Many children with ADHD also have other issues. This is called comorbidity. It may mean that they suffer from ADHD and depression, or ADHD and anxiety.
Understanding that your child may be suffering from more than one issue is helpful as your doctor or therapist may recommend treatment for those issues. You may feel that taking time to treat another issue means your child may not be getting the ADHD help they need.
When a doctor or therapist sees a client, they look at all the issues and will make recommendations on the issue they think need to be addressed first. The recommendation to deal with another issue first does not mean that help for ADHD is being put on the shelf. By focusing on the issue that is causing the most difficulty in everyday life and creating change in that area, you’ll notice that an improvement in all behavior.
It’s always important to make sure you and your therapist/doctor are on the same page with treatment and why that treatment is recommended. It’s not helpful if a therapist or doctor isn’t keeping parents informed of what they are working on. Or if a parent isn’t open about what is happening at home.
Because ADHD and depression occur together frequently, it’s important to know what depression in children looks like as symptoms of depression may manifest differently in children than in adults. When a child is unable to function in school or at home, it can lead to feelings of depression and self-esteem issues. Having depression awareness will allow parents to take a look at their actions and if they are making the situation worse.
Parents have options when dealing with ADHD and depression. The behavior skills on Smarter Parenting are one facet of help available to parents.
For additional information about ADHD and depression or full show notes, visit: https://www.smarterparenting.com/adhd-parenting-podcast/
Well, hello everyone. I am super excited to announce that Smarter Parenting will begin releasing two podcasts every week, from now until the end of the year. We’re doing this because there is so much information that we want to share with you. This will include podcasts that I present information in, and also podcasts where we have guests. So tune in and pay attention because we have a lot to share with you.
This is episode 28.
Smarter Parenting welcomes you to our podcast series, The Parenting Coach for ADHD. Here to heal and elevate lives is your parenting coach, Siope Kinikini.
Hi everybody, how is it going? Hopefully, everybody’s doing well. You know what, I am doing fantastic this day. There is actually a lot of good things that are happening in the world, and specifically in the world of helping parents with children who struggle with ADHD. I’ve appreciated the people who’ve reached out, and have asked for additional information from Smarter Parenting, and also those who have reached out who wanted to do some coaching. If you are one of those parents that are interested in doing some coaching, feel free to look on the website. There is a place where you can log in, and sign-up, and we can do some online coaching. We’ll send you a questionnaire and you can fill it out, and let us know specifically what areas you want to talk about, and specific issues that you’re focused on.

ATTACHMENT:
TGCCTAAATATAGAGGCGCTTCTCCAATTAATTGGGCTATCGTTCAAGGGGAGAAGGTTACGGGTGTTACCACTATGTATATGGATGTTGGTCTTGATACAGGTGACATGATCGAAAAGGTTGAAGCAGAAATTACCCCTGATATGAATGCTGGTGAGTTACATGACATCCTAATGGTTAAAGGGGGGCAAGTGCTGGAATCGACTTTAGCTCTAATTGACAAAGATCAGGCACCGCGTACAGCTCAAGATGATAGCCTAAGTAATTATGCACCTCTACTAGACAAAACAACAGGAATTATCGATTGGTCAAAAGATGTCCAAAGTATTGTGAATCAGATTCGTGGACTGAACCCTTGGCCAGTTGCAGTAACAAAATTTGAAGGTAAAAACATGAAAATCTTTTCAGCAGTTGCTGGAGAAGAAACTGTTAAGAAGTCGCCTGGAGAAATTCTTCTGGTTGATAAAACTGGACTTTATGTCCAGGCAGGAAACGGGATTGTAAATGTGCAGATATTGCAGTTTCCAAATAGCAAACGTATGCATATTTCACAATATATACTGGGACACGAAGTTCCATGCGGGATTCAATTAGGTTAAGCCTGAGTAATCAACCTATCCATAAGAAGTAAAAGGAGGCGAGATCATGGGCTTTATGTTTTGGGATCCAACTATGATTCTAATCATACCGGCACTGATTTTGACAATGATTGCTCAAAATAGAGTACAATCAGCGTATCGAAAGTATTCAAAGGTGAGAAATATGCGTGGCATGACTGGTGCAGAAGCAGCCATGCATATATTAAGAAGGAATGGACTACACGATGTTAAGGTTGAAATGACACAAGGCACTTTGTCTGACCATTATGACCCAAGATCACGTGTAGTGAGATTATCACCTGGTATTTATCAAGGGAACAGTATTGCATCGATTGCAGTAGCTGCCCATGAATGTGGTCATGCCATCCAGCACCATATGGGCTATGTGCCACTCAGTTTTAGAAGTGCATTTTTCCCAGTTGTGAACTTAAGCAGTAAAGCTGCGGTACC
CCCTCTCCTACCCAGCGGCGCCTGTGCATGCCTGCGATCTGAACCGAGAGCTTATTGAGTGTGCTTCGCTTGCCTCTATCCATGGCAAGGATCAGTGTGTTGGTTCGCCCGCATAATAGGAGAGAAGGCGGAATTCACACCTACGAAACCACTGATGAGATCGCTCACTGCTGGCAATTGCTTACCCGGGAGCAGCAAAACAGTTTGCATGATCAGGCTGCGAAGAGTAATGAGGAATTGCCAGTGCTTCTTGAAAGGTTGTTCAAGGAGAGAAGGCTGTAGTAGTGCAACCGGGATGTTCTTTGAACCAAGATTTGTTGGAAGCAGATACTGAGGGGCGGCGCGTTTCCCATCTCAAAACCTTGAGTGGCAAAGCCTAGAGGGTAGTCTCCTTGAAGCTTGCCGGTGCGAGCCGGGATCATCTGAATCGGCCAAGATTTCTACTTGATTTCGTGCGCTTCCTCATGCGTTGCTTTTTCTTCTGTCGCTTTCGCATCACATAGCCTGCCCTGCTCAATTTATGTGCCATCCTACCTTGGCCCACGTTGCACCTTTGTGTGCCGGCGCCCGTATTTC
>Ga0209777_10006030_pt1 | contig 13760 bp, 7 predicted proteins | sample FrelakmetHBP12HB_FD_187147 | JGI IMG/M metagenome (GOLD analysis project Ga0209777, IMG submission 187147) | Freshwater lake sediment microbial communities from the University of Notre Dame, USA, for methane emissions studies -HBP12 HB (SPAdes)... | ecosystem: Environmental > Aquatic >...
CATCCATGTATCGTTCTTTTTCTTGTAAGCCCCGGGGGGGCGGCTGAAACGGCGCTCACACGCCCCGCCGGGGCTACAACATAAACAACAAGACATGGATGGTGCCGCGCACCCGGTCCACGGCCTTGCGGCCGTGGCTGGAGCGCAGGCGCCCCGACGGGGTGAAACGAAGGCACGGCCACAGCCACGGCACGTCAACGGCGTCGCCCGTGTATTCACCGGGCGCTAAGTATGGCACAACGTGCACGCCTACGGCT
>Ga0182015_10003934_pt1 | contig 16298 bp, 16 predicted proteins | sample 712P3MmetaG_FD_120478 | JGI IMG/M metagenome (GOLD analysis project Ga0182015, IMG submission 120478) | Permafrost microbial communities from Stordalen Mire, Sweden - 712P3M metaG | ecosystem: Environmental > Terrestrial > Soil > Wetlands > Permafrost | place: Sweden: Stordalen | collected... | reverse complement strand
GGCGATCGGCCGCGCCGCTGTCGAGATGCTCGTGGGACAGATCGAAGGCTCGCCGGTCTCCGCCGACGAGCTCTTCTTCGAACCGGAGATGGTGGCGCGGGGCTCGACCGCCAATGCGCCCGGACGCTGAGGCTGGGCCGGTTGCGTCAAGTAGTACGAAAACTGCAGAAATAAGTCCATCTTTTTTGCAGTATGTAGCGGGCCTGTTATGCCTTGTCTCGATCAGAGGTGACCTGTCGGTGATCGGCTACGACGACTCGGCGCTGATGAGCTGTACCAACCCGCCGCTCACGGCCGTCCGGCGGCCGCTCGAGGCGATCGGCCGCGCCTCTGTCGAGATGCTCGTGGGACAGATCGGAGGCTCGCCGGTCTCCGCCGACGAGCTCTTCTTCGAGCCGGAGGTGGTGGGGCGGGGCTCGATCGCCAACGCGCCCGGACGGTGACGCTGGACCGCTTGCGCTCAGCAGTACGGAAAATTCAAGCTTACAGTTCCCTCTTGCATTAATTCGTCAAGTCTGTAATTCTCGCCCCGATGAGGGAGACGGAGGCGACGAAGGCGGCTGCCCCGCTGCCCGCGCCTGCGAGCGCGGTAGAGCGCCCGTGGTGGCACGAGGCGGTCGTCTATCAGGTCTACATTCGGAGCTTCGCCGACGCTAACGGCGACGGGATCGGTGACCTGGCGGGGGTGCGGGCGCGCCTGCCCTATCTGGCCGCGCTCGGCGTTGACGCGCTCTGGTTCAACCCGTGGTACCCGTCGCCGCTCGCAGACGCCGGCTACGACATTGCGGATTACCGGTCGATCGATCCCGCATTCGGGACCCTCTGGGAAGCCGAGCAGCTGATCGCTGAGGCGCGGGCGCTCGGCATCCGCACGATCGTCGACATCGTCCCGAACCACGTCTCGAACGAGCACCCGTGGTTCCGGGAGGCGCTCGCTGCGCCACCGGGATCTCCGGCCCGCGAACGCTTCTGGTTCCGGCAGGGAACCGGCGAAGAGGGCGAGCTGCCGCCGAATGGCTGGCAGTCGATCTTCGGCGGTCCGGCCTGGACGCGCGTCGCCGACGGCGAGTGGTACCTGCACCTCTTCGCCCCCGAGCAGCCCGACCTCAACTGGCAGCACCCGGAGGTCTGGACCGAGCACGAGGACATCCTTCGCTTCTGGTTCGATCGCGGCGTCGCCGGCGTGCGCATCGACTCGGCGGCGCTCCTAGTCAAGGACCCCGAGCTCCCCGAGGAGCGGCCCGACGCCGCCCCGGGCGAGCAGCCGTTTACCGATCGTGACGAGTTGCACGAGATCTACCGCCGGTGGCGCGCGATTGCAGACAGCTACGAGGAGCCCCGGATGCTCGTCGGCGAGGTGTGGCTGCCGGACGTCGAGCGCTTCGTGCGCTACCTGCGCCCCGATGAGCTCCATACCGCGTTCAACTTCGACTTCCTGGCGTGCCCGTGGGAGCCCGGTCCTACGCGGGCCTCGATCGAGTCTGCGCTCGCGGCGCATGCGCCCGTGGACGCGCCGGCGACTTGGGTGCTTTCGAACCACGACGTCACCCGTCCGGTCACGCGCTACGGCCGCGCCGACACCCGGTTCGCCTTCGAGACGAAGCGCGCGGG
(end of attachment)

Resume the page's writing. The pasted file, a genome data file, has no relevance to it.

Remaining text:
Because ADHD is so broad, and so wide, there’s a lot of things that we could talk about, and it falls under this umbrella of ADHD. There’s so many issues that we can address. Specifically with ages that we’re dealing with, because it does manifest slightly differently in different ages, and with different kids, and with different genders. I mean, it just is one of those things that requires a little more focus. So, when you jump in, and if you sign-up for the coaching, we can fill out that information and that will give us some more focused attention on what your needs are. And that is a part of me that is super excited about what I do here, because that’s why I’m in this field. I became a therapist in order to help people. That was my goal, and to help as many people as possible, this has been a wonderful platform to do that with Smarter Parenting.
It’s great. I mean, everything is going really, really great, and we here at Smarter Parenting are so grateful for those who have reached out, and for the ability to actually help parents around the world. So, continue to do that. If you listen to the podcast, share it with family, or friends, or anyone you feel may be interested in this podcast, or can benefit from it. And, if you want some coaching, feel free to contact us, right?
Today, what I wanted to talk about, is an issue that pops up quite a bit, and it’s something that professionals deal with quite a bit as well. Now, when somebody brings in a child to work with me on ADHD, the reality is ADHD is one thing, but they tend to have another issue going on, more than one. And most parents know this. A lot of people don’t, and they just think, “Oh, you just have ADHD and that’s all you are dealing with. There’s nothing more to that.” But the reality is, is there’s more to that. There are more things that are involved in that. And so, being aware that your child may have ADHD, but also a comorbid, that’s the word that they use in the field, comorbid, which means that it’s in conjunction or, in addition to, what you have is an issue. That could be ADHD and anxiety, ADHD and depression, ADHD and whatever else that may be going … trauma.